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Langer v. Superior Steel Corp

    Brief Fact Summary. The Plaintiff, Langer (Plaintiff), retired from the Defendant, Superior Steel Corp. (Defendant) and received a letter stating he would receive a pension of $100 per month for life. After 4 years of payment the company ceased payment.

    Synopsis of Rule of Law. For a gratuitous promise to be enforceable, there must be valid consideration resulting from a bargained for exchange.

    Facts. Plaintiff brought an action for assumpsit, to recover damages arising from a letter from Defendant stating that the Plaintiff would receive $100 per month for life or until he began to work for any competitor. Plaintiff adhered to the terms of the letter, but the company ceased payment after 4 years. The trial court held for the Defendant.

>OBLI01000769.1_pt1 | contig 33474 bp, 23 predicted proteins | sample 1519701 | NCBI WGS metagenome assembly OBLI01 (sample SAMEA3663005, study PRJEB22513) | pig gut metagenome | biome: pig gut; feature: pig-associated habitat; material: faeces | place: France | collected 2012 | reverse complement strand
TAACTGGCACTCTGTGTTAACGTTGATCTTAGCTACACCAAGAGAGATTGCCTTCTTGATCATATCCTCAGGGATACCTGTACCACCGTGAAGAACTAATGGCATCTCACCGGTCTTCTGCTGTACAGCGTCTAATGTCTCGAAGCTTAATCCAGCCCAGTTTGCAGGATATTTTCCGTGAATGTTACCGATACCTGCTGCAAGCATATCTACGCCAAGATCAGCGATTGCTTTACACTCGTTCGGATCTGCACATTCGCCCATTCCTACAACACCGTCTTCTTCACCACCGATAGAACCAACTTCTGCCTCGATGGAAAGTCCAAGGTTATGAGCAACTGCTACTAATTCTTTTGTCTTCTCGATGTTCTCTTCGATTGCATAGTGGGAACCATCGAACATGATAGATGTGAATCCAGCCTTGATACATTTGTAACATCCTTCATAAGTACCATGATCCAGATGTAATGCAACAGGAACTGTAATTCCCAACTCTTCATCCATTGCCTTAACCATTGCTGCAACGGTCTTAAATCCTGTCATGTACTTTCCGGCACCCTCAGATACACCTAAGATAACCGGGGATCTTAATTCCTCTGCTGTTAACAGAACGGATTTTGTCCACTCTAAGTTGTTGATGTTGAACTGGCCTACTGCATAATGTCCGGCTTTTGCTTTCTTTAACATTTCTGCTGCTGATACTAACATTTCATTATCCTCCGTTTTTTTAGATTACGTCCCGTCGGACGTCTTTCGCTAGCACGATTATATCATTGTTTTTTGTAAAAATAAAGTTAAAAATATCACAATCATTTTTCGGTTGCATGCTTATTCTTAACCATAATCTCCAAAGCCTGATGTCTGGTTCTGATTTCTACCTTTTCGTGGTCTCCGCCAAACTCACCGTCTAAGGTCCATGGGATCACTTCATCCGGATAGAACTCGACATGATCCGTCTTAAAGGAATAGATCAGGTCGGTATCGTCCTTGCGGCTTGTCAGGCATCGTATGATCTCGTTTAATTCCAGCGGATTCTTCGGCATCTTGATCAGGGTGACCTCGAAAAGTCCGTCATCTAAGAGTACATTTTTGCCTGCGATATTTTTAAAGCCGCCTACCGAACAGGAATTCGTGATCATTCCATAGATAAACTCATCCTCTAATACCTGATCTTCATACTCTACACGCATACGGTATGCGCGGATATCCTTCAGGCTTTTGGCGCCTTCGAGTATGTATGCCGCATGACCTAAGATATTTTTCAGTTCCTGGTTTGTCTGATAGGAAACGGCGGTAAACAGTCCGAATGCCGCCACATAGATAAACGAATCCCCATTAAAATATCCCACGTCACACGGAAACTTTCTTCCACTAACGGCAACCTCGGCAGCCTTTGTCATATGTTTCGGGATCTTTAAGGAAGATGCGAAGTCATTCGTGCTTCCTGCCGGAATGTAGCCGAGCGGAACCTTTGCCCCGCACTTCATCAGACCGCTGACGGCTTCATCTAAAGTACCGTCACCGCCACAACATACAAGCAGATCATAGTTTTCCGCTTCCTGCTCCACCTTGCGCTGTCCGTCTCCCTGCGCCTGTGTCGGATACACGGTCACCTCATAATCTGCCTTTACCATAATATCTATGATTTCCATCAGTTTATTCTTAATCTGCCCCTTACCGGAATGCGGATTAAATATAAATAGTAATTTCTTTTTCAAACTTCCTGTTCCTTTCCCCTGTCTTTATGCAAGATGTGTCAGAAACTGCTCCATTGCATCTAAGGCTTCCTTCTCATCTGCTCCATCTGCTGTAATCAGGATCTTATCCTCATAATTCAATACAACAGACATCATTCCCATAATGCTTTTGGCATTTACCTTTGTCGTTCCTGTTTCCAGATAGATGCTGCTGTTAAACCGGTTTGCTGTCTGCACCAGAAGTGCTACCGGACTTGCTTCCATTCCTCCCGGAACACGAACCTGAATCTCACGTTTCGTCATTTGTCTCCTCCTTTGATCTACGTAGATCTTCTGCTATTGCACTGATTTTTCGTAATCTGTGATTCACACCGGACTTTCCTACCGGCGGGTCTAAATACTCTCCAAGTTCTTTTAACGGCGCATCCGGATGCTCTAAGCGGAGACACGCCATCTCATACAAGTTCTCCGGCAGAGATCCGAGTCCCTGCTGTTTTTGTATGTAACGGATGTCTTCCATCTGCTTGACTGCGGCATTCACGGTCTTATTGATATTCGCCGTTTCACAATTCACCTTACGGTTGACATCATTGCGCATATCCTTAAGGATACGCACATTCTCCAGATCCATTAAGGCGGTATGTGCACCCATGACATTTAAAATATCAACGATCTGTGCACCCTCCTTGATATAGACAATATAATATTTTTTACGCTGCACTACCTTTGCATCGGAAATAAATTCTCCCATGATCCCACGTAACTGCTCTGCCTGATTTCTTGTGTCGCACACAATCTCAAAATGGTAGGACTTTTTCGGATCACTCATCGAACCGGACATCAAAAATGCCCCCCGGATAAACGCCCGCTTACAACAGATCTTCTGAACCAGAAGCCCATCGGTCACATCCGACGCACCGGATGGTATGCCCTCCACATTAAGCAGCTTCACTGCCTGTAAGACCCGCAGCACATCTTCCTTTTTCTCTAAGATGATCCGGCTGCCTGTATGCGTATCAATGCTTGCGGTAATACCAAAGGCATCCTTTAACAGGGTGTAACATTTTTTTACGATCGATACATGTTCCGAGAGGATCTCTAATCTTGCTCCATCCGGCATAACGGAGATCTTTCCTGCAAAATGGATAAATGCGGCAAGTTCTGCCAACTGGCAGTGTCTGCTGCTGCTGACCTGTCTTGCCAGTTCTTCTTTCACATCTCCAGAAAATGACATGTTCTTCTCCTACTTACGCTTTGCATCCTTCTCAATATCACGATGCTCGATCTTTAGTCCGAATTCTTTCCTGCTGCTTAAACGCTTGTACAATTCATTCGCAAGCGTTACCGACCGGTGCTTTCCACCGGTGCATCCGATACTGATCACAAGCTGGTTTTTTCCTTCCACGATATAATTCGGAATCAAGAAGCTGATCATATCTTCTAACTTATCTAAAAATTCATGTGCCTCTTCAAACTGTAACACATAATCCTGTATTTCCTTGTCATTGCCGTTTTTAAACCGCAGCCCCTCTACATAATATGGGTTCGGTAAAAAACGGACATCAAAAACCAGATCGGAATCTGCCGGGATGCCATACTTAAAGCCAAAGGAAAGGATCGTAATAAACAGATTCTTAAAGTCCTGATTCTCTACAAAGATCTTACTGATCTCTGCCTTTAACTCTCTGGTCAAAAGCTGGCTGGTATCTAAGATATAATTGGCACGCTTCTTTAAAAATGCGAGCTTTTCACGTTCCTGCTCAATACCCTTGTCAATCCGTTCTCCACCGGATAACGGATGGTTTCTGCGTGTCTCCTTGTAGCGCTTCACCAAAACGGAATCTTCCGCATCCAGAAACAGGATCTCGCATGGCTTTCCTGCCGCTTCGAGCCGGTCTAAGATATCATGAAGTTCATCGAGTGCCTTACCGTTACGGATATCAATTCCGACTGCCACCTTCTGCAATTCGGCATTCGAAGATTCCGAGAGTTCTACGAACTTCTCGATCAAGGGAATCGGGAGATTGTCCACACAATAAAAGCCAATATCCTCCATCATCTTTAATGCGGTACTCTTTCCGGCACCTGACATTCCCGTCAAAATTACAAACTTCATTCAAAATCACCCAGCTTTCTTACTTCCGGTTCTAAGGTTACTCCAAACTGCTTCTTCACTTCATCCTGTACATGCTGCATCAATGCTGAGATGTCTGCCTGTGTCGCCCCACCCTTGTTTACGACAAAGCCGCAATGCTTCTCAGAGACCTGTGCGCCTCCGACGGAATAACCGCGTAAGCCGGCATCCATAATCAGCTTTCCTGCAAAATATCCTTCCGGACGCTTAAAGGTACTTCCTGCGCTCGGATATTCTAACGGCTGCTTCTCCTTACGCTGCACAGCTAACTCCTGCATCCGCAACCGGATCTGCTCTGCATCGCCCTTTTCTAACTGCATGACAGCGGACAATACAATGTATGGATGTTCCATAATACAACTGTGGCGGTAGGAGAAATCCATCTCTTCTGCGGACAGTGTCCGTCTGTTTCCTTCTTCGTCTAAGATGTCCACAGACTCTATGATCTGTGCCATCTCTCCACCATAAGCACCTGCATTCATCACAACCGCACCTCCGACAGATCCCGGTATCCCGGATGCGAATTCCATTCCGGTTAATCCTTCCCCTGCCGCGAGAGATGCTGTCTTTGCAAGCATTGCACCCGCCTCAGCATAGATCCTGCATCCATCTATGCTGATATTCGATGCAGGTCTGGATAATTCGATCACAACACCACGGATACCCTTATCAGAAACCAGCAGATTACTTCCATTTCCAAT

Issue. Was the letter a gratuitous promise or an enforceable contract?

    Held. The letter is an enforceable contract because it was a result of a bargained for exchange. Consideration was present by the Plaintiff refraining from working for a competitor in exchange for the payment of $100 per month. Likewise, the company received a benefit by barring its former skilled employee to work for its competition. This differs from Kirksey v.Kirksey because there was benefit derived by the promisor.
    The contract is also enforceable on a theory of promissory estoppel. Here, the promisor should reasonably expect the promise to “induce action or forbearance of a definite and substantial character.”

    Discussion. The court looks at both parties to the transaction and finds that both parties gained a benefit in entering the contract. Therefore, the existence of a bargained for exchange makes this agreement enforceable rather that gratuitous.


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